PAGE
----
8. A scalable Node-B/base station comprising:
at least one antenna for receiving signals from users;
a path searcher comprising:
at least one application specific integrated circuit (ASIC) having:
at least one set of reconfigurable correlators, each correlator of each correlator set for correlating an inputted user code with an inputted antenna output of the at least one antenna;
a code phase controller for selecting a user code for input into each set of correlators;
an antenna controller for selectively coupling any output of the at least one antenna to an input of each correlator of each set of correlators;
for each set of correlators, a series of delays, each delay delaying the selected user code by a predetermined amount and each correlator of the set of correlators receiving a different code phase delay of the selected user code; and
a sorter and path selector for sorting output energy levels of each correlator of the sets of correlators and producing a path profile for a user based on the sorted output energy levels; and
software for reconfiguring the code phase controller and the antenna controller as additional ASICs are added to the path searcher at the Node-B/base station.
9. The scalable Node-B/base station of claim 8 wherein the path searcher servicing a plurality of sectors and each user within a cell of the scalable Node-B/base station being assigned to a single ASIC.
10. A method for increasing capacity of a base station, the method comprising:
providing a first application specific integrated circuit (ASIC) having at least one set of reconfigurable correlators, each correlator set configurable to process any of a plurality of user codes and any of a plurality of antenna outputs;
as the base station loading increases, adding an additional ASIC having an additional set of correlators; and
reconfiguring the first ASIC by software upon addition of the additional ASIC.
11. The method of claim 10 wherein the base station servicing a plurality of sectors and each user within a cell of the base station being assigned to a single ASIC of the first and additional ASICs.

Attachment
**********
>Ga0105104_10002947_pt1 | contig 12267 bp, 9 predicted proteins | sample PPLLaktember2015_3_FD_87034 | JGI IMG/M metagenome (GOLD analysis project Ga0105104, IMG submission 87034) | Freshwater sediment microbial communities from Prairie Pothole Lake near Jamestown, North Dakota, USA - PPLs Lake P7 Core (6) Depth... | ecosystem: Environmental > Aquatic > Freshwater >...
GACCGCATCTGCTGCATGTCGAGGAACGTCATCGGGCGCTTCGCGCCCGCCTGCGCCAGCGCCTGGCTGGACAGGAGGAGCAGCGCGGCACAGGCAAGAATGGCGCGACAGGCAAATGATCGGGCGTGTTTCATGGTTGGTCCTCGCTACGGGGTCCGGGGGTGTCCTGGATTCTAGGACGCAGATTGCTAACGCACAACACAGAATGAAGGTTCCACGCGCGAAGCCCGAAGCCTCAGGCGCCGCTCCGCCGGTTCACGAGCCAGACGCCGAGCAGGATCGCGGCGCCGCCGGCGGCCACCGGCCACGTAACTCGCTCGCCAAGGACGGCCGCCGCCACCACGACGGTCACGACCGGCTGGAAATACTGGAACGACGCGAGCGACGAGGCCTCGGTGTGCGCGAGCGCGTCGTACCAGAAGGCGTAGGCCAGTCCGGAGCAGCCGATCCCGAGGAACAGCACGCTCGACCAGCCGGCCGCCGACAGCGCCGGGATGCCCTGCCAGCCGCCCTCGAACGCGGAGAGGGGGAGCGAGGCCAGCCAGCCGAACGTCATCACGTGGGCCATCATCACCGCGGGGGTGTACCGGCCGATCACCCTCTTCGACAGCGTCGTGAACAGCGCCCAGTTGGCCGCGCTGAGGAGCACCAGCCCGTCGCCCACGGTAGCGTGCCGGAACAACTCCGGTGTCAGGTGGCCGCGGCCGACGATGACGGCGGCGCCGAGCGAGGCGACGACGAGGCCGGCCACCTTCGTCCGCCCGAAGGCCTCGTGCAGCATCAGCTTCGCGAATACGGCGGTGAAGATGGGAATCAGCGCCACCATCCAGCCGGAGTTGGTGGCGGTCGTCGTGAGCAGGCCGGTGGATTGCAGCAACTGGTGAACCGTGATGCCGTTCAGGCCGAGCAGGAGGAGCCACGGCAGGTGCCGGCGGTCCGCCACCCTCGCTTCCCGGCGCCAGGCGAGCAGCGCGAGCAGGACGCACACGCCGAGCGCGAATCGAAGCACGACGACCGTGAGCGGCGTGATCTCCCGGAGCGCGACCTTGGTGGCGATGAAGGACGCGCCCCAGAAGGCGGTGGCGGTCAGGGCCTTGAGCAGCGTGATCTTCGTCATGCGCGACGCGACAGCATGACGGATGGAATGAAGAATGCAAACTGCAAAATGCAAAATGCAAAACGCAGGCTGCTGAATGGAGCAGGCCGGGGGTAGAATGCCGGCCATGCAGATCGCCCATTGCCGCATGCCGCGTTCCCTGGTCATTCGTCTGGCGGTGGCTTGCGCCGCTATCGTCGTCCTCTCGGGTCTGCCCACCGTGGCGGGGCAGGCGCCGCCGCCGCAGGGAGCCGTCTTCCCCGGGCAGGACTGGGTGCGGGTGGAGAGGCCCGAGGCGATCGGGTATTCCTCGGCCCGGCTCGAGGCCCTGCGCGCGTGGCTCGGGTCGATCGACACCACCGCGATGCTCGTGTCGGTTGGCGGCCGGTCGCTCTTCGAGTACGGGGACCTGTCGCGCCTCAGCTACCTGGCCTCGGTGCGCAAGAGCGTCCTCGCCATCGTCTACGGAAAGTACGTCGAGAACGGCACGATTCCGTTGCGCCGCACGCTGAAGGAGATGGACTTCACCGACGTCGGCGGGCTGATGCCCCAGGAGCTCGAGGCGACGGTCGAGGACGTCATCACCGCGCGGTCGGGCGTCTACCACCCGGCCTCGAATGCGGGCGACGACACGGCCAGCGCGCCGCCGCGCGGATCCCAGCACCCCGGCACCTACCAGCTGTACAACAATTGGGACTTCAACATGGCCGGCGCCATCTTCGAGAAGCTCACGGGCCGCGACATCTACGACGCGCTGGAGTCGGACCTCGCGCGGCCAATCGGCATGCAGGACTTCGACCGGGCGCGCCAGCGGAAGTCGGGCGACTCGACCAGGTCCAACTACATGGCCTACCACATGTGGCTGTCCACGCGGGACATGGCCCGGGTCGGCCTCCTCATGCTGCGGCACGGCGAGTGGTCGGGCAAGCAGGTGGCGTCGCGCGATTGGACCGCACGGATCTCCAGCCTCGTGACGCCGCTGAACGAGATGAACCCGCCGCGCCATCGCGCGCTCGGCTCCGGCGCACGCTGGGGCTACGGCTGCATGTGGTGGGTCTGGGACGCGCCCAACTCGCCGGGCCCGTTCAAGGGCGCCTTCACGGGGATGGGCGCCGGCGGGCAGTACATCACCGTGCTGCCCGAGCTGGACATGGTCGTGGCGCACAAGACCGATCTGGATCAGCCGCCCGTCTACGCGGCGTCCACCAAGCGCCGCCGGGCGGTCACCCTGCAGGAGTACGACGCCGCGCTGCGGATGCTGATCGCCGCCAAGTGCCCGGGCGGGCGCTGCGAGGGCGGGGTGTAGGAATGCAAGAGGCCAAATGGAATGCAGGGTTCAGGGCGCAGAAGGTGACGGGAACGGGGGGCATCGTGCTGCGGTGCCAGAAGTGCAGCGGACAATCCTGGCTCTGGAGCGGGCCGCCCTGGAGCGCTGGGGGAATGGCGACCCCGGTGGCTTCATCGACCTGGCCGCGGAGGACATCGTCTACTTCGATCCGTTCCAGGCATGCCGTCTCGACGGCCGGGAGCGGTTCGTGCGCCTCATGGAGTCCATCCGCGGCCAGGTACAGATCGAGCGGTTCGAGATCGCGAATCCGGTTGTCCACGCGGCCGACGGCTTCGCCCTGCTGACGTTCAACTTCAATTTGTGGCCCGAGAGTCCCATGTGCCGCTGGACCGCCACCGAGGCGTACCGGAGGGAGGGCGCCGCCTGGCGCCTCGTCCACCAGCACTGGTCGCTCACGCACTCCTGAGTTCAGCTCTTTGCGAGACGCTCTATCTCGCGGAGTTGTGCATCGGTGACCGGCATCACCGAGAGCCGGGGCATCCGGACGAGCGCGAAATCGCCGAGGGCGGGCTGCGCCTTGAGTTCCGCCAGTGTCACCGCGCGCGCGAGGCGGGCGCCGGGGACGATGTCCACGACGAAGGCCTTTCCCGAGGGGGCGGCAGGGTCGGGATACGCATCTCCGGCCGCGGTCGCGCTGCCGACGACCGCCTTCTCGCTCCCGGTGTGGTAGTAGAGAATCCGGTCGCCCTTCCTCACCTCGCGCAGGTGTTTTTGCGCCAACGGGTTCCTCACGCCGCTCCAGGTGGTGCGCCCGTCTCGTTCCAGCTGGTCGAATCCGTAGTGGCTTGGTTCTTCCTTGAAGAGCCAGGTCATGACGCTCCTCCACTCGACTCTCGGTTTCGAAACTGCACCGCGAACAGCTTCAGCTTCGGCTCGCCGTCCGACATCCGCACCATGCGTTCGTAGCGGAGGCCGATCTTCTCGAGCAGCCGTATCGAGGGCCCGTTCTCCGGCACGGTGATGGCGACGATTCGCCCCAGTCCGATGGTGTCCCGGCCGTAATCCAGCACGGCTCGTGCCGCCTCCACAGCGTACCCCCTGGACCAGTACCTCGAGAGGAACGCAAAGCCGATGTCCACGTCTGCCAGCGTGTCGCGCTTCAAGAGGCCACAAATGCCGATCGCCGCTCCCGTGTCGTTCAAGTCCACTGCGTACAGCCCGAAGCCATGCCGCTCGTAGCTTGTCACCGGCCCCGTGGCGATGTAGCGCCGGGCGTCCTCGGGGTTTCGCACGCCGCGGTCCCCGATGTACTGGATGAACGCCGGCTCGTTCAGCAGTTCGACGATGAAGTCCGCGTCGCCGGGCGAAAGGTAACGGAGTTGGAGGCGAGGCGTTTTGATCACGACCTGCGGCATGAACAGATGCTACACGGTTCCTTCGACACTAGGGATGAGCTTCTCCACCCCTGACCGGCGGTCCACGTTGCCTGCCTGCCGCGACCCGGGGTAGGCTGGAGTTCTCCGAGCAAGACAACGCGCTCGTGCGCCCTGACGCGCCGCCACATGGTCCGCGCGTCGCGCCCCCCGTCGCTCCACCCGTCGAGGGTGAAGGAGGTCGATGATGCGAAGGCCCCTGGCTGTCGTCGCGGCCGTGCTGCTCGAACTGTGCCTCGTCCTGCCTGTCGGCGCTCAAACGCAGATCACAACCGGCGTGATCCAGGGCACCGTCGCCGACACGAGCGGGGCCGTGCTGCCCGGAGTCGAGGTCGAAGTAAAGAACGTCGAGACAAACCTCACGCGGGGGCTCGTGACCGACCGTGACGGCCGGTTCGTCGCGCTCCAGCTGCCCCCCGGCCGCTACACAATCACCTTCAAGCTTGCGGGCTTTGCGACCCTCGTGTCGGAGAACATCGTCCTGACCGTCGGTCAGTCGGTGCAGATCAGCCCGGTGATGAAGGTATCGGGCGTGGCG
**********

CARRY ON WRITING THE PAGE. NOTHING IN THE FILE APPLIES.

12. A method for utilizing path searcher hardware for a Node-B/base station, the method comprising:
providing hardware having at least one set of correlators, each set of correlators reconfigurable to process differing user codes, the hardware configured to process a peak user load;
at peak periods, assigning the at least one set of correlators to prepare user path profiles at a desired update rate; and
at non-peak periods, assigning the at least one set of correlators to prepare user path profiles at an update rate higher than the desired update rate so that all the at least one set of correlators is fully utilized.
13. The method of claim 12 wherein each set of correlators is reconfigurable to process differing antenna outputs.
14. A method for utilizing path searcher hardware for a Node-B/base station, the method comprising:
providing hardware having at least one set of correlators, each set of correlators reconfigurable to process differing user codes, the hardware configured to process a peak user load;
determining users requiring a higher quality of service; and for each user determined to require a higher quality of service, assigning the at least one set of correlators to prepare each higher quality of service user path profiles at an update rate higher than other users.
Description
CROSS REFERENCE TO RELATED APPLICATION(S)

This application claims priority from U.S. Provisional Application No. 60/372,531, filed on Apr. 12, 2002, which is incorporated by reference as if fully set forth.

FIELD OF INVENTION

This invention generally relates to wireless code division multiple access communication systems. In particular, the invention relates to path searching in such systems.

BACKGROUND